How Long Does It Take a Christmas Tree to Mature?

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How long does a Christmas tree take to grow? The answer depends on the species, climate and other environmental conditions. Most Christmas trees sold in the U.S. are not cut from forests but are instead grown on farms around the country. You might want to know just how long the growers on a Christmas tree farm take to nurture your fave evergreen trees (or any other tree species) from seedling to ready-for-sale.

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According to the National Christmas Tree Association, it takes an average of 7 years for a Christmas tree to reach the typical height when it is cut and sold. If that isn't enough information for you, we have the scoop on growing times for the best Christmas trees in the U.S.

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So forget about ordering an artificial tree from Amazon this year. Read on to learn more about tree seedlings, saplings, grow times and everything you need to know about buying a real Christmas tree! Pine trees are not your only option.

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Types of Christmas trees

Several species of evergreens are commonly grown and sold as Christmas trees. Among the most popular Christmas trees sold in the U.S. is the Douglas fir, which is blue-green in color and has a pyramidal shape. Native to western North America, the leaves of the Douglas fir give off a sweet scent when crushed. Despite its name, this species is not a true fir.

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Another popular choice is the Fraser fir, which is prized because of how well it retains its needles and for its pleasant and long-lasting scent. This real Christmas tree's coloring is described as a dark blue-green. If you prefer a less intense scent, consider a Leyland cypress. If you are looking for a tree that can handle heavy ornaments, a Scotch or Virginia pine might be the species for you.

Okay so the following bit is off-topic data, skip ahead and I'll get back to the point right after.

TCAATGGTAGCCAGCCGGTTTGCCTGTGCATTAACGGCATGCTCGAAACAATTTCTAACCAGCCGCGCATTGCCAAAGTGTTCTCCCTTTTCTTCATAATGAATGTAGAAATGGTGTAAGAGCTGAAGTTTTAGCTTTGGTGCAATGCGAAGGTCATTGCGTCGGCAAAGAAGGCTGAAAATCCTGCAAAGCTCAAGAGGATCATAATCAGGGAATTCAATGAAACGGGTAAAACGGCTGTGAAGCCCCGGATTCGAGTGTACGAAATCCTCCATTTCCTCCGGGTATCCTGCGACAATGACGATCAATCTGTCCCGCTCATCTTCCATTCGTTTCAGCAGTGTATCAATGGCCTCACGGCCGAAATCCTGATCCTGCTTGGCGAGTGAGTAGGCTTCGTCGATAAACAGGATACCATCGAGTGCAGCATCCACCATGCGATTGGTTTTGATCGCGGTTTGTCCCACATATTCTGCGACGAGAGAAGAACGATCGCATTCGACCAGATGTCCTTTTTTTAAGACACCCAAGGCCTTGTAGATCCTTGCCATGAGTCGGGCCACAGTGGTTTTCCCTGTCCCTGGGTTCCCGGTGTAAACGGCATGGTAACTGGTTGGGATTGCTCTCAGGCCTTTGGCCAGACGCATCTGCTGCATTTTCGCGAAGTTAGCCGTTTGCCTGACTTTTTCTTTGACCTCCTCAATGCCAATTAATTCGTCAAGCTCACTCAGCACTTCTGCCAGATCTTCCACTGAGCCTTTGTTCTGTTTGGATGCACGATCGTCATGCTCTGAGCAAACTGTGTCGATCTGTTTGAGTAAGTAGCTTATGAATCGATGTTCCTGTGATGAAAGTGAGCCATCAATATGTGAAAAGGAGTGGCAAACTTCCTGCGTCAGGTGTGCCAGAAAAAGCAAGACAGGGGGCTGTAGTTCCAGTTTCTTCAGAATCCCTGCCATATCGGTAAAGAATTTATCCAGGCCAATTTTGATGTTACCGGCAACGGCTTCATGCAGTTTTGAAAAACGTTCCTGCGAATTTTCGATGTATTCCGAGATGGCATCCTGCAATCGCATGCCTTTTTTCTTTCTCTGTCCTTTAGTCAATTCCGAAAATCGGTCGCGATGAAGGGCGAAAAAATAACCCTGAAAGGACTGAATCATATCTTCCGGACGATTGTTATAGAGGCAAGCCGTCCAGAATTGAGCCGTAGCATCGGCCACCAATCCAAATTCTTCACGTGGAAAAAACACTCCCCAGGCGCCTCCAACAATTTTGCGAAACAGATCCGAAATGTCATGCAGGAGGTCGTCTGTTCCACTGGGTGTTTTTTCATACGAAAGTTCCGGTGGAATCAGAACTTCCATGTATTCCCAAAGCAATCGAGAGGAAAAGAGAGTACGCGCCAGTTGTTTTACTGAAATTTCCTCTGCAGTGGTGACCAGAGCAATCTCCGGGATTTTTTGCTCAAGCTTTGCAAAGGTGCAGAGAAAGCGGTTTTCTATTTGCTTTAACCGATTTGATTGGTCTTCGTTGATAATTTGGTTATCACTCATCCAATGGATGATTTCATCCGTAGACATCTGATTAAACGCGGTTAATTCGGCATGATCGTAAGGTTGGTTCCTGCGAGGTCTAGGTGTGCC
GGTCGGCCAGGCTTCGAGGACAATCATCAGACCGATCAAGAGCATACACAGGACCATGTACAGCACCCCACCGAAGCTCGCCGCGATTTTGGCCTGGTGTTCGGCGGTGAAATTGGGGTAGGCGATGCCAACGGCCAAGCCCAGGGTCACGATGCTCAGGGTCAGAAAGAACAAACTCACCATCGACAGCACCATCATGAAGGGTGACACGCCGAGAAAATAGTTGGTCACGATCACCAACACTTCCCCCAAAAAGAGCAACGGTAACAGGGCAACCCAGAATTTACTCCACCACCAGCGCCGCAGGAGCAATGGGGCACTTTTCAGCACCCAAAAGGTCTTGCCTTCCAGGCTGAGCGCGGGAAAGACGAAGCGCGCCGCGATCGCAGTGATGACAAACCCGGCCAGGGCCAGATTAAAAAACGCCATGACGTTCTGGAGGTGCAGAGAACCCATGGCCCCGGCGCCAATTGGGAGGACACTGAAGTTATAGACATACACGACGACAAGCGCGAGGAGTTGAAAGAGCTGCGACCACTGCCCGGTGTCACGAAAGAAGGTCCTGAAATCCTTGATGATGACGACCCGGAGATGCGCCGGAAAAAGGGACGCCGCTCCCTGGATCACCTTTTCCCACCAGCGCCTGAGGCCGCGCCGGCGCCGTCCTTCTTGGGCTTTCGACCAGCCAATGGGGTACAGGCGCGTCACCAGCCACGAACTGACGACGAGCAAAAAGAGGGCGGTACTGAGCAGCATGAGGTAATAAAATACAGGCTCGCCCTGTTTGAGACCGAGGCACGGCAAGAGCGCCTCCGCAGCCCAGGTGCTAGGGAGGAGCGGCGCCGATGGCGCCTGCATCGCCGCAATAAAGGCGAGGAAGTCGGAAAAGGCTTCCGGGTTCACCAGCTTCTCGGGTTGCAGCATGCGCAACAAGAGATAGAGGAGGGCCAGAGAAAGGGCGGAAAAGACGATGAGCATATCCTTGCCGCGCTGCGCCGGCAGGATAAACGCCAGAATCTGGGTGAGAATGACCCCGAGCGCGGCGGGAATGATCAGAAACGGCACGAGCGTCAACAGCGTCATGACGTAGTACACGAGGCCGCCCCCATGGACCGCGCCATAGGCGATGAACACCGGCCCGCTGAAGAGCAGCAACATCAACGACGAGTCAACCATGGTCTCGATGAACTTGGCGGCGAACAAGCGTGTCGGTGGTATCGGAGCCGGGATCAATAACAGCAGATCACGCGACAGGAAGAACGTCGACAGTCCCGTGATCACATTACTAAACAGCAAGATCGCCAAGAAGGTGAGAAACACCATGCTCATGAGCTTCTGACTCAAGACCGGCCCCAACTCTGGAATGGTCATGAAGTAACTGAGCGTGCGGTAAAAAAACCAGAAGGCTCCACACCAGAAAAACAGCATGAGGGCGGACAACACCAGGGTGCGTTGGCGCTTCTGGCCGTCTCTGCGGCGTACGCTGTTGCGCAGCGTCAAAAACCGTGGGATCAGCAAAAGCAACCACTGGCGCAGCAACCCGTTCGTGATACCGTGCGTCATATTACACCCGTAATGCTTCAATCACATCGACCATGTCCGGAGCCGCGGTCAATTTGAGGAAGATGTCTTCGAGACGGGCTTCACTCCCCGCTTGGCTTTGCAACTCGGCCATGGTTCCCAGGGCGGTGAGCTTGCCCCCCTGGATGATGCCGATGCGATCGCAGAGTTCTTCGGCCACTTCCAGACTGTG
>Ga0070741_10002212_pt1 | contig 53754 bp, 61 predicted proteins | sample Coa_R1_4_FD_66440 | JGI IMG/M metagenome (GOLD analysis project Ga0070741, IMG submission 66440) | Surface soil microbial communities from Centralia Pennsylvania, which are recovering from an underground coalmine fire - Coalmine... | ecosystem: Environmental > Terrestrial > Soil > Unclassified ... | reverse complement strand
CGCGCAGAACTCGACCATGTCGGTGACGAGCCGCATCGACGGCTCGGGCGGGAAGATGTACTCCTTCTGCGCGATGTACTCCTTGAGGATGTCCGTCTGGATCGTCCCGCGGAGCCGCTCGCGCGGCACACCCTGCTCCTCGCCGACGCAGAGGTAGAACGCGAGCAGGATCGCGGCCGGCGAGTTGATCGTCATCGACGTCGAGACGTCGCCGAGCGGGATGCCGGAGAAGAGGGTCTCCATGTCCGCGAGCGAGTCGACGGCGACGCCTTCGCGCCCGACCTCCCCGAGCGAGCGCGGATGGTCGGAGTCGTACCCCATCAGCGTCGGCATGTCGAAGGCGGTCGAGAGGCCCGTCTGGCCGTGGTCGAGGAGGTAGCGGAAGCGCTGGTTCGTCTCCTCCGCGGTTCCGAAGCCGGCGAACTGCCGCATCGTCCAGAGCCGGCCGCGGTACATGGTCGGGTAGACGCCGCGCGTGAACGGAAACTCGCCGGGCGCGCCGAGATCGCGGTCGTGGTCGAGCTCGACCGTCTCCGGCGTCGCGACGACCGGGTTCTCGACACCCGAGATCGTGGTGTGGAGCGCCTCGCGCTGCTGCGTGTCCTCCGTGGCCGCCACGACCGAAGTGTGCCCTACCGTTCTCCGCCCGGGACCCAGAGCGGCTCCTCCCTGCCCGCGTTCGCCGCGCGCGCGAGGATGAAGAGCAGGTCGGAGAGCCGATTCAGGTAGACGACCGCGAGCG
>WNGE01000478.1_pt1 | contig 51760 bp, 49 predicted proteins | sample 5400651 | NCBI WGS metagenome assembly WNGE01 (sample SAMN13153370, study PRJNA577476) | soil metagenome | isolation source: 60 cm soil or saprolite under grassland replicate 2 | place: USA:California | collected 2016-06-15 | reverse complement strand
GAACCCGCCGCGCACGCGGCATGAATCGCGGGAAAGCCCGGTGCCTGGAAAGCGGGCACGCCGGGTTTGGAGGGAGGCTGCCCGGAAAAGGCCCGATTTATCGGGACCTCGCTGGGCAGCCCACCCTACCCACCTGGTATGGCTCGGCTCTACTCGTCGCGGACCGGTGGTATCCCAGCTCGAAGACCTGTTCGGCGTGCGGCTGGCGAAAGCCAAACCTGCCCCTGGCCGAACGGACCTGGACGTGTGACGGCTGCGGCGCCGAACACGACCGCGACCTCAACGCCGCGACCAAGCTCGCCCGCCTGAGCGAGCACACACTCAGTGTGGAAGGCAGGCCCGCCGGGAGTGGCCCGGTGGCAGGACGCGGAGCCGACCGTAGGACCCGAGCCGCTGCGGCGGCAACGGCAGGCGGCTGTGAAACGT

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Other types of evergreens used as Christmas trees include the blue spruce, which, as its name suggests, is prized for its blue tint, as well as white pine and Arizona cypress. Balsam fir is the species associated with a traditional Christmas scent.

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The Christmas tree varieties available in your area may vary. Some farms favor pine trees or Colorado blue spruces, while others have Canaan firs, Eastern red cedars and other Christmas-y options.

Christmas tree growth rate

The average Christmas tree height is 6 to 7 feet. How fast does a Christmas tree grow? It can take anywhere between 4 and 15 years for a tree to reach that size. For example, both the Douglas fir and the Fraser fir take 7 to 10 years to grow to a height of 6 to 7 feet. This is considered an average growth rate.

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By contrast, Virginia pine has a slow growth rate because it adds less than a foot of new growth a year. The Leyland cypress, on the other hand, is a fast-growing species of Christmas tree, as its height increases by 3 to 4 feet every year with the right conditions. The Arizona cypress also falls in the fast-growing category.

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Warning

Even though grow times are relatively constant among tree species, some factors can affect the rate. These factors include drainage, care and soil content.

Where do Christmas trees grow?

Christmas trees are grown in many parts of the country. The four states that produce the most Christmas trees are Oregon, North Carolina, Michigan and Pennsylvania. Different regions are known for different species. For example, many of the Fraser firs sold in the U.S. are grown in North Carolina. Douglas firs are associated with the Pacific Northwest.

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Michigan, which ranks third in terms of Christmas trees harvested annually, has the distinction of being the state that grows the greatest variety of Christmas trees. This is thanks to its climate and the composition of its soil. Blue spruce, Douglas fir and Fraser fir are just a few of the evergreen species grown in Michigan.

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Tip

Don’t worry if your state isn’t one of the top producers. You can find fresh, live Xmas trees just about everywhere during the holiday season.

Now that you know about Christmas tree grow times, you're ready to become a master farmer. OK, so maybe you're not on a pro grower level yet. Don't stress. That's what Christmas tree farms are for!

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